Copper erased gains after topping $10 000 a metric ton for the first time since 2011, with the dollar advancing and investors taking a breather as the metal approaches an all-time high.
Prices slipped 0.2% after rising as much as 1.3% to $10 008 a ton on the London Metal Exchange. The commodity hit a record $10 190 in February 2011. The dollar, trading little changed earlier, gained as much as 0.3%, reducing the appeal of copper for investors holding other currencies.
Copper has been among the best performers in a month where metals ranging from aluminum to iron ore have surged to the highest in years. The rally is being fueled by stimulus measures, near-zero interest rates and signs that economies are recovering from the virus pandemic. A push toward cleaner energy sources is also seen boosting consumption of copper, used in everything from electric vehicles to solar power systems, further straining supplies.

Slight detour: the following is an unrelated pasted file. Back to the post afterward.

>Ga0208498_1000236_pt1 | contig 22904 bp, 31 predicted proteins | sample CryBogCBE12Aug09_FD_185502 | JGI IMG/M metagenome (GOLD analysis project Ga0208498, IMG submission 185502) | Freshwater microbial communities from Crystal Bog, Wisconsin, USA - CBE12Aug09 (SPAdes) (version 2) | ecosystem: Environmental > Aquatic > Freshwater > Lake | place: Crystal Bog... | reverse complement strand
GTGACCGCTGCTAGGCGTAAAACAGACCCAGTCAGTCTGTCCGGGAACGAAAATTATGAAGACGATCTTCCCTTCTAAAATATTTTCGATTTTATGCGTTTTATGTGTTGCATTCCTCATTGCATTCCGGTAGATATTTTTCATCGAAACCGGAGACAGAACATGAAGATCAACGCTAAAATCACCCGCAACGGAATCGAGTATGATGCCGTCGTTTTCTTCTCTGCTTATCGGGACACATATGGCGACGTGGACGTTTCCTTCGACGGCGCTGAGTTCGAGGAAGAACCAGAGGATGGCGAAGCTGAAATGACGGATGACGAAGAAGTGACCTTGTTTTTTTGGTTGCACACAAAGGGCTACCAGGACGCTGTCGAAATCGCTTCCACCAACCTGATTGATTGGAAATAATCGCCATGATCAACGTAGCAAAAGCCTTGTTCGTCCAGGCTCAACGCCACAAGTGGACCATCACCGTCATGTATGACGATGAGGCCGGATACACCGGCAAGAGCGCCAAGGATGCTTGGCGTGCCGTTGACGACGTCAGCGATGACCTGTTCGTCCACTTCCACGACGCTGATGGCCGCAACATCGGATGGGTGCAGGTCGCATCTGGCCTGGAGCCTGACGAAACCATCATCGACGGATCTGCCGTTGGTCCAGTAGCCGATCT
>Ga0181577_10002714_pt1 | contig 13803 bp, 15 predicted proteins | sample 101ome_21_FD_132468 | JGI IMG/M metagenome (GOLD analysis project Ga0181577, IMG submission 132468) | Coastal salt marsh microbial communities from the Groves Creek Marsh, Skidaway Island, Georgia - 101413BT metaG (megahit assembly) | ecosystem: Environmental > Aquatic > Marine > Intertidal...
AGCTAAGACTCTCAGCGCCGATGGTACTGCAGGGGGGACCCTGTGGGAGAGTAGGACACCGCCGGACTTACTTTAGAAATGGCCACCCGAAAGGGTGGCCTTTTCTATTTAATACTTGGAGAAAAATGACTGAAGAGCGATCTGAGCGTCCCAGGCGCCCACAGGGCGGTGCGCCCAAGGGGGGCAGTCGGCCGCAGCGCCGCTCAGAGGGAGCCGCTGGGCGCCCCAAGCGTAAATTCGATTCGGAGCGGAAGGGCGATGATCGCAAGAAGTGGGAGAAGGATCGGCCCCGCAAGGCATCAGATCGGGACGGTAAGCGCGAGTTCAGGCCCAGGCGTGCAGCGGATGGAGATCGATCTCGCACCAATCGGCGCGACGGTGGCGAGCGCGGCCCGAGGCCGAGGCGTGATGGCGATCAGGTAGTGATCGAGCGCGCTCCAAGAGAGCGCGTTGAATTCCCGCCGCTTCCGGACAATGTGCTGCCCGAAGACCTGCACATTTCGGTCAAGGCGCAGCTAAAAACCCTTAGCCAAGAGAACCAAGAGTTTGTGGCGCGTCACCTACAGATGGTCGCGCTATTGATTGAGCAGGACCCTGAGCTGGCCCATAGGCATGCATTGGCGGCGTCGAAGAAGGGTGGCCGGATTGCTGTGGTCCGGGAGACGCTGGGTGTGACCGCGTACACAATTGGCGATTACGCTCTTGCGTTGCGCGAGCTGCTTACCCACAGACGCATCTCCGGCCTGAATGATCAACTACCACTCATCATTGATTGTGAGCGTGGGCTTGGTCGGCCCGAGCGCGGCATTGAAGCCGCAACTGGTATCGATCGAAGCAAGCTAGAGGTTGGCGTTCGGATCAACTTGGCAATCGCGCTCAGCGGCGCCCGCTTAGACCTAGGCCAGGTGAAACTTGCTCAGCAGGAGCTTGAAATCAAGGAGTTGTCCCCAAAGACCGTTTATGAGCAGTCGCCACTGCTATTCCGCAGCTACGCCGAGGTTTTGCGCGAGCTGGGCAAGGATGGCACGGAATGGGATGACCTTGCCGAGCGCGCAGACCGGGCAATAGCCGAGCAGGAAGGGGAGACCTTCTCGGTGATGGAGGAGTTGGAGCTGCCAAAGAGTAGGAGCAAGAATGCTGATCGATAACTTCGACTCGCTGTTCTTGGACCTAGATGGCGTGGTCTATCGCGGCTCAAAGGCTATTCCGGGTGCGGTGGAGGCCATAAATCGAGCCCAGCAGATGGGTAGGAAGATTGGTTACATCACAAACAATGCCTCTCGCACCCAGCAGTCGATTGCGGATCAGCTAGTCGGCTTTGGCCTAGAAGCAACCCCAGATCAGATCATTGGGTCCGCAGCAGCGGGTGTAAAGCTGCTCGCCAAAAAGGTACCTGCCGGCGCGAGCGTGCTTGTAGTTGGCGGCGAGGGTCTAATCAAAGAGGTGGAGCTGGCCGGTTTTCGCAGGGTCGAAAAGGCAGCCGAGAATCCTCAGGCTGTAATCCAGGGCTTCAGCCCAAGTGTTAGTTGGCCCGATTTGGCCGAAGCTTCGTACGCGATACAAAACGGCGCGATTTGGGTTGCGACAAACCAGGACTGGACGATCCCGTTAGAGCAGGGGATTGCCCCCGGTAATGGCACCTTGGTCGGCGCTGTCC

Investors have piled into copper, with aggregate open interest in Shanghai Futures Exchange copper contracts at the highest in more than a year and hedge fund managers boosting bullish Comex copper bets in the week ended April 20.
With copper demand set to soar once more, there are mounting concerns that producers will struggle to plug the gap as they battle a host of technical and regulatory pressures. In the longer term, producers worry that plans to boost mining royalties could stifle investment.
Prices have doubled from lows in March, along with a surge across raw materials from oil to agriculture. That’s spurring debate about whether the current boom may herald a so-called commodities supercycle. It has also helped push mining shares to multiyear highs.